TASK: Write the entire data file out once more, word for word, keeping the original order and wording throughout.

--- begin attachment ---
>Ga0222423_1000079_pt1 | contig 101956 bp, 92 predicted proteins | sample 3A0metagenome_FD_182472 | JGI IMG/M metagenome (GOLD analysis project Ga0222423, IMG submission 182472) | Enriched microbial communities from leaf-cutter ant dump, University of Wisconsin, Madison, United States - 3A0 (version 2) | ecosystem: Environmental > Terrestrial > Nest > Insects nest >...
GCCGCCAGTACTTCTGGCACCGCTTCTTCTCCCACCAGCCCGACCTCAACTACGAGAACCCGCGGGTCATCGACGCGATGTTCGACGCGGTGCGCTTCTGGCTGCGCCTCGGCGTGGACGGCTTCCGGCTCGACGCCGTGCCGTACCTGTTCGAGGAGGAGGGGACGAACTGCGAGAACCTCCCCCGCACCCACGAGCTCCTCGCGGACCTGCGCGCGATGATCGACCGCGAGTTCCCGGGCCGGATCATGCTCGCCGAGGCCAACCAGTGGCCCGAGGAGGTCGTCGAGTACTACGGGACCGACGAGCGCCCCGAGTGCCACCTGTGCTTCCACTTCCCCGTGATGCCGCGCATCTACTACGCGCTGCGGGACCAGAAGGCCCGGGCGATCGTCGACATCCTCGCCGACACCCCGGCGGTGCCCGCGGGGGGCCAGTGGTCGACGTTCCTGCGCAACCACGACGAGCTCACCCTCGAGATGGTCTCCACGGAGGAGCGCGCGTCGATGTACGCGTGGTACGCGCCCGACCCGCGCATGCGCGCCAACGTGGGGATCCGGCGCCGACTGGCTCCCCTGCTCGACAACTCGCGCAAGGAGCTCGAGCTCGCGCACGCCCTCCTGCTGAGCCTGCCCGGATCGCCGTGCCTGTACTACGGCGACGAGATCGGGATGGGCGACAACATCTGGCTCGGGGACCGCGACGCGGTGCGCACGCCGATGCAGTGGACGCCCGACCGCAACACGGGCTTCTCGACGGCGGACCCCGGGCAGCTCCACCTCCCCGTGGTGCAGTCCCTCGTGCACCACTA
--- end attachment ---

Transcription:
>Ga0222423_1000079_pt1 | contig 101956 bp, 92 predicted proteins | sample 3A0metagenome_FD_182472 | JGI IMG/M metagenome (GOLD analysis project Ga0222423, IMG submission 182472) | Enriched microbial communities from leaf-cutter ant dump, University of Wisconsin, Madison, United States - 3A0 (version 2) | ecosystem: Environmental > Terrestrial > Nest > Insects nest >...
GCCGCCAGTACTTCTGGCACCGCTTCTTCTCCCACCAGCCCGACCTCAACTACGAGAACCCGCGGGTCATCGACGCGATGTTCGACGCGGTGCGCTTCTGGCTGCGCCTCGGCGTGGACGGCTTCCGGCTCGACGCCGTGCCGTACCTGTTCGAGGAGGAGGGGACGAACTGCGAGAACCTCCCCCGCACCCACGAGCTCCTCGCGGACCTGCGCGCGATGATCGACCGCGAGTTCCCGGGCCGGATCATGCTCGCCGAGGCCAACCAGTGGCCCGAGGAGGTCGTCGAGTACTACGGGACCGACGAGCGCCCCGAGTGCCACCTGTGCTTCCACTTCCCCGTGATGCCGCGCATCTACTACGCGCTGCGGGACCAGAAGGCCCGGGCGATCGTCGACATCCTCGCCGACACCCCGGCGGTGCCCGCGGGGGGCCAGTGGTCGACGTTCCTGCGCAACCACGACGAGCTCACCCTCGAGATGGTCTCCACGGAGGAGCGCGCGTCGATGTACGCGTGGTACGCGCCCGACCCGCGCATGCGCGCCAACGTGGGGATCCGGCGCCGACTGGCTCCCCTGCTCGACAACTCGCGCAAGGAGCTCGAGCTCGCGCACGCCCTCCTGCTGAGCCTGCCCGGATCGCCGTGCCTGTACTACGGCGACGAGATCGGGATGGGCGACAACATCTGGCTCGGGGACCGCGACGCGGTGCGCACGCCGATGCAGTGGACGCCCGACCGCAACACGGGCTTCTCGACGGCGGACCCCGGGCAGCTCCACCTCCCCGTGGTGCAGTCCCTCGTGCACCACTA